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‘Faster first half, slower second half’: Singapore’s economy to lose speed ahead, say experts

Some economists reckon that the Monetary Authority of Singapore remains poised to tighten policy again in October.

‘Faster first half, slower second half’: Singapore’s economy to lose speed ahead, say experts

Skyline of Singapore's Central Business District. (File photo: Reuters)

SINGAPORE: The Singapore economy will likely hit speed bumps in the second half of 2018, with analysts expecting a “fairly significant” slowdown on the back of a confluence of factors, including escalating global trade friction stemming from US protectionist measures. 

Official data released on Monday (Aug 13) showed the economy logging a better-than-expected growth of 3.9 per cent in the second quarter from a year ago. For the first half of 2018, gross domestic product (GDP) grew by 4.2 per cent on a year-on-year basis. 

But while the Government kept to its estimated range for full-year growth, it flagged slower growth for the following six months. 

Economists agreed, with one expecting GDP for the second half of the year to be half of what was achieved during January to June.

“We are looking at a fairly significant slowdown in the second half,” said Nomura analyst Brian Tan, who has a full-year forecast of 3 per cent for the Singapore economy. 

“With the first half being 4.2 per cent, we are expecting about 2 per cent growth for the second half to have about 3 per cent for the full year,” he explained. 

While this moderation in the pace of economic expansion, due to high base effects following the manufacturing-led growth spurt last year, is within expectations, economists said a storm of external risks has fuelled uncertainties. 

These factors include slower global growth, the possibility of the US Federal Reserve raising interest rates faster than expected and the US ratcheting up global trade tensions with tariff threats. 

“Given the base effects, everyone had a ‘faster first half, slower second half’ expectation and that has not changed,” said Mr Edward Lee, regional head of research for Southeast Asia at Standard Chartered Bank.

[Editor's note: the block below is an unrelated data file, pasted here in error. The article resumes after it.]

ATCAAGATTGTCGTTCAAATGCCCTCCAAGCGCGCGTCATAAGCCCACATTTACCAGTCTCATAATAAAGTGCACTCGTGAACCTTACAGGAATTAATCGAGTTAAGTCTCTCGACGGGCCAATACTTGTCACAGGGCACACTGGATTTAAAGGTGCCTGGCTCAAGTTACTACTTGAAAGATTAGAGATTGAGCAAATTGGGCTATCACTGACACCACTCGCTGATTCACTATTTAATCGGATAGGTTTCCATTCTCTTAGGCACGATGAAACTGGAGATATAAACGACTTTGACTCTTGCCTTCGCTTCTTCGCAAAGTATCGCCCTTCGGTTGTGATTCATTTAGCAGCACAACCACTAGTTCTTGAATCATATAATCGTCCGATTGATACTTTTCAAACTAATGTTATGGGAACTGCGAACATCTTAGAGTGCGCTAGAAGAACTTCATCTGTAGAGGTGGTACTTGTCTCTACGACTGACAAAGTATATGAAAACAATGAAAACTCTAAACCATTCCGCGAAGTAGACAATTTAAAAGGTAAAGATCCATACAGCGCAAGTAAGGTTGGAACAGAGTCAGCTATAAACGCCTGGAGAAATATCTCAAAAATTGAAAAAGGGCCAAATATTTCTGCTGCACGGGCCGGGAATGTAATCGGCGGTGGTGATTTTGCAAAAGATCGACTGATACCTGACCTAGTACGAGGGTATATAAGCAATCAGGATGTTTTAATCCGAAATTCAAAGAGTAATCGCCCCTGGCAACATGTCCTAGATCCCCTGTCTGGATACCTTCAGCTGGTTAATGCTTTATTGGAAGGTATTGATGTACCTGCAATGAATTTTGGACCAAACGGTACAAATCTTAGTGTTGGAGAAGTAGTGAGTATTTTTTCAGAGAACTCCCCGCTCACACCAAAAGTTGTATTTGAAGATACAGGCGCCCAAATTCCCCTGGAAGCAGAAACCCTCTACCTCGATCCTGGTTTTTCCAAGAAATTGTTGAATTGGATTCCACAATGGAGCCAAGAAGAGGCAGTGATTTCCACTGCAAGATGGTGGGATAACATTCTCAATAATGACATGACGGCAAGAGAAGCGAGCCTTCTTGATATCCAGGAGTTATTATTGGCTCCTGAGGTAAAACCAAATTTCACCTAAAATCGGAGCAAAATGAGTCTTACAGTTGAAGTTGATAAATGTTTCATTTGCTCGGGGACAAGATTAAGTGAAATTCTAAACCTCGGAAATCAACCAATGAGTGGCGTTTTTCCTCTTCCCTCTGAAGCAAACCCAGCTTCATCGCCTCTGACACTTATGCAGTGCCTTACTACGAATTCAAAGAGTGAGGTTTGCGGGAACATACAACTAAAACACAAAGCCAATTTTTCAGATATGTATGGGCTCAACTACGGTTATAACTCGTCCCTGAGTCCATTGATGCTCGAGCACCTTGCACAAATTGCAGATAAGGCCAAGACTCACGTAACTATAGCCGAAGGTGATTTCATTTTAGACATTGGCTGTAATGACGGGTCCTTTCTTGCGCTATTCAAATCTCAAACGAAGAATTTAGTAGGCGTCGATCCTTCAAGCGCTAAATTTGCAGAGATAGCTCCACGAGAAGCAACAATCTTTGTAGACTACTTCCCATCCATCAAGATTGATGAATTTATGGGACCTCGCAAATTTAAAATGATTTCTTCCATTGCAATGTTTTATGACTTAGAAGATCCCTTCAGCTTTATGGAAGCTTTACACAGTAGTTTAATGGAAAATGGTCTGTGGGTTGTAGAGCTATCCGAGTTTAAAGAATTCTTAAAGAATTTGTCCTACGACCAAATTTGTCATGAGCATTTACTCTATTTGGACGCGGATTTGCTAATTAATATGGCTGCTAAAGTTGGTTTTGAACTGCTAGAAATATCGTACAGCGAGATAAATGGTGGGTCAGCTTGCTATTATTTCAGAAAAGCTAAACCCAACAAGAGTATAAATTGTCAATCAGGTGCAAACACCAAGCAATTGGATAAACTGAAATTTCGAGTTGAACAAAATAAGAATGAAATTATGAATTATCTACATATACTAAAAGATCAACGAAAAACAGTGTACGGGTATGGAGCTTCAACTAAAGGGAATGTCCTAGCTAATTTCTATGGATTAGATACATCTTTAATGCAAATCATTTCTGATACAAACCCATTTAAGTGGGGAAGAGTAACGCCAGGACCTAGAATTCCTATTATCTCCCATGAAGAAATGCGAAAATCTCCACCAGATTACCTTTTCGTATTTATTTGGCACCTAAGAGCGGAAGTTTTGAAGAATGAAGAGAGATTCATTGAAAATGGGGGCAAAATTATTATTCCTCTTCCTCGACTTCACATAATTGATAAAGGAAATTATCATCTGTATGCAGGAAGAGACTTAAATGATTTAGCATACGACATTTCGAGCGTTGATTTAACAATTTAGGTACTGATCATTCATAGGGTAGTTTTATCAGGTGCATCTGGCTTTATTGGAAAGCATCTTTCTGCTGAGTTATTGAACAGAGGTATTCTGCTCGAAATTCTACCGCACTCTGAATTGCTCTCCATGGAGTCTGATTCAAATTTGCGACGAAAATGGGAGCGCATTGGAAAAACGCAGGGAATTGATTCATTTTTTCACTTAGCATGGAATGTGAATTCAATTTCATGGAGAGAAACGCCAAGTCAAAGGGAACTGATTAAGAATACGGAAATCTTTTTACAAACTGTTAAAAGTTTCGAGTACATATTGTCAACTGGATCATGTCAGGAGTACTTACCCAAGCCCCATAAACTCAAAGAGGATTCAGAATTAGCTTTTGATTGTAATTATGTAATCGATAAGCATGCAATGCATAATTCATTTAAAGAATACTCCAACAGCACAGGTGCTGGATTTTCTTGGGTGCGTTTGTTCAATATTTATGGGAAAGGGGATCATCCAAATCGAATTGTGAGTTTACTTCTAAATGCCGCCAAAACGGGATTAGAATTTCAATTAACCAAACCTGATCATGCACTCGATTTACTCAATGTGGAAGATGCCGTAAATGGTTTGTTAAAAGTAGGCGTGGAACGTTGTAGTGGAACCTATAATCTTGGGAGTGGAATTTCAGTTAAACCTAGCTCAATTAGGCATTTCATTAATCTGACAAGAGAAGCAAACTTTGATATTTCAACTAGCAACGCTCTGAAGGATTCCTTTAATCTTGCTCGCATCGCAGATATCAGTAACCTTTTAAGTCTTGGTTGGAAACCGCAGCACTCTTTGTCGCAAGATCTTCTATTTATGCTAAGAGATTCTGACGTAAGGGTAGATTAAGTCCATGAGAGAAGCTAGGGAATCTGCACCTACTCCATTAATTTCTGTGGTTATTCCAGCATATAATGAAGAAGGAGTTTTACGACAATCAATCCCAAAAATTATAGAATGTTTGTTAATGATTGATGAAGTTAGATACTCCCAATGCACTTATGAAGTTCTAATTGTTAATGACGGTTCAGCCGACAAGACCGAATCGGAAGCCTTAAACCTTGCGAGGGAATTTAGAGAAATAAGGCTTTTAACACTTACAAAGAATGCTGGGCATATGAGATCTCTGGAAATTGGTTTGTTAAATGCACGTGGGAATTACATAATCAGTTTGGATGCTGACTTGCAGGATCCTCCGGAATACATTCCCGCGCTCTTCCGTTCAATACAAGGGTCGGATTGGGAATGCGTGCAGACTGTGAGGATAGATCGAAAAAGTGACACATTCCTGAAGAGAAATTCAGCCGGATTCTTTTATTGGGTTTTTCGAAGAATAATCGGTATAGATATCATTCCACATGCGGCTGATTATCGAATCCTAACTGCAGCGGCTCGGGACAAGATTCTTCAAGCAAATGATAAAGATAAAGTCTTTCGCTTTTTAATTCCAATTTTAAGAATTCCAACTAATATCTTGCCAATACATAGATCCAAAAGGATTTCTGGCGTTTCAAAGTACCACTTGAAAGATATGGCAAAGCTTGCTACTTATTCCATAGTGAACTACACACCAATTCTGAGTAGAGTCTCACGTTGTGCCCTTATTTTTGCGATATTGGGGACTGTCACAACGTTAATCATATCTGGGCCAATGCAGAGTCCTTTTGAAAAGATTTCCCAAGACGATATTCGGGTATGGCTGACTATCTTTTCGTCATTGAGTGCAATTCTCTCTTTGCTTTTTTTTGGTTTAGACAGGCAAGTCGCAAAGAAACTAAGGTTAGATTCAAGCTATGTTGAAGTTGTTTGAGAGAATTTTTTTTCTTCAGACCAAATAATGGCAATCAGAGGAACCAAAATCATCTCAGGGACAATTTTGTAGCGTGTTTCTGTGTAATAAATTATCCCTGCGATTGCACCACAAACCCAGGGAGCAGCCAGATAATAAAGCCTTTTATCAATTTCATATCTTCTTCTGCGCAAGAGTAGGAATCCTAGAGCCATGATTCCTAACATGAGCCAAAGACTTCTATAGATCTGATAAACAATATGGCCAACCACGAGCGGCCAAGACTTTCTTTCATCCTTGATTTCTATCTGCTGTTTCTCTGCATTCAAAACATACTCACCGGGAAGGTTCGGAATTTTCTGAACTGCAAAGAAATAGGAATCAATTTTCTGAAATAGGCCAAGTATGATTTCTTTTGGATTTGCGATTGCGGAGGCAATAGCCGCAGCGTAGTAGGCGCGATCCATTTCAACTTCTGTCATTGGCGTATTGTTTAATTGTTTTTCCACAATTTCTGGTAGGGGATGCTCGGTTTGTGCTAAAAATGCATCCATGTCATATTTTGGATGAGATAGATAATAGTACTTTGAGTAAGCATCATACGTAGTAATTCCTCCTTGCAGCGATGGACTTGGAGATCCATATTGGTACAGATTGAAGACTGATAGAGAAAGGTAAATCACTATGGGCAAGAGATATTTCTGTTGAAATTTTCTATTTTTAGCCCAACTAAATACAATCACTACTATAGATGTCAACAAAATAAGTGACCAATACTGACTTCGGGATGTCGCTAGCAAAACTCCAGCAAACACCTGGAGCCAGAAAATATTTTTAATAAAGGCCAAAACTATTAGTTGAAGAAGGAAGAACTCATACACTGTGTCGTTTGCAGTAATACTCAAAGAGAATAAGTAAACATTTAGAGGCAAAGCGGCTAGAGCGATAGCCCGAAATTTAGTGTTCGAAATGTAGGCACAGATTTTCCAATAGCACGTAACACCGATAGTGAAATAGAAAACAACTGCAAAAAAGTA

“But what has changed is the deteriorating trade narrative between the US and China. On the financial market side, there is clearly a lot more volatility largely due to weakness in the emerging market space as the Fed goes on quantitative tightening.” 

Last month, 25 per cent tariffs on the first tranche of Chinese products valued at US$34 billion took effect, with Beijing responding in kind on the same value of US goods. More duties are set to be imposed on another US$16 billion worth of Chinese goods on Aug 23

The Trump administration has also said that it may jack up the tariff rate on the next US$200 billion of Chinese imports – a proposal that China has said it would hit back with new tariffs on US$60 billion worth of American goods. 

The latter, if rolled out, would clearly have a bigger impact on global demand and supply chains, said Mr Lee.

Echoing that, DBS senior economist Irvin Seah said trade friction between the US and China could indirectly affect Singapore given that they are the country’s biggest export markets. 

Tighter liquidity conditions and mounting pressure on regional currencies could also weigh down on investor confidence and business sentiments, he added. 

“Watch trade figures in the coming months for tell-tale signs for slowdown in growth. Expectations are for the third quarter’s growth to be the weakest this year, which will also pare down consensus expectations for the full year growth rate,” said Mr Seah, while adding that still expects Singapore’s growth for 2018 to be 3 per cent. 


Still, economists reckoned that the Monetary Authority of Singapore (MAS) likely remains in tightening mode. 

Nomura's Mr Tan, for one, is pencilling in another slight increase in the slope of the Singapore dollar's policy band when the central bank meets in October for its semi-annual policy meeting.

“Growth remaining on track to grow between 2.5 and 3.5 per cent, the labour market staying on a gradual recovery, and core inflation on a gradual rise to hit 2 per cent in the later part of this year – as long as the base case remains intact, they will continue to normalise.” 

He added that a growth slowdown driven by base effects is unlikely to sway MAS from further tightening, unless signs of further escalation in tit-for-tat tariffs or hints of a significant slowdown in global growth emerge. 

Nonetheless, Standard Chartered’s Mr Lee cautioned that the possibility of the MAS standing pat has increased. 

“With the narrative changing quite a bit, there are some concerns whether the slowdown is going to accelerate. I would say the risk has increased for them to stay status quo,” he told Channel NewsAsia. 

When asked by reporters during Monday’s briefing, MAS’ deputy managing director Jacqueline Loh described the central bank’s decision to tighten policy in April as based on expectations for steady economic growth and gradual rise in core inflation over 2018. 

She added that the growth slowdown was “anticipated” and inflationary pressures are likely to persist. 

With that, the central bank’s current monetary policy remains appropriate, said Ms Loh.

Source: CNA/sk


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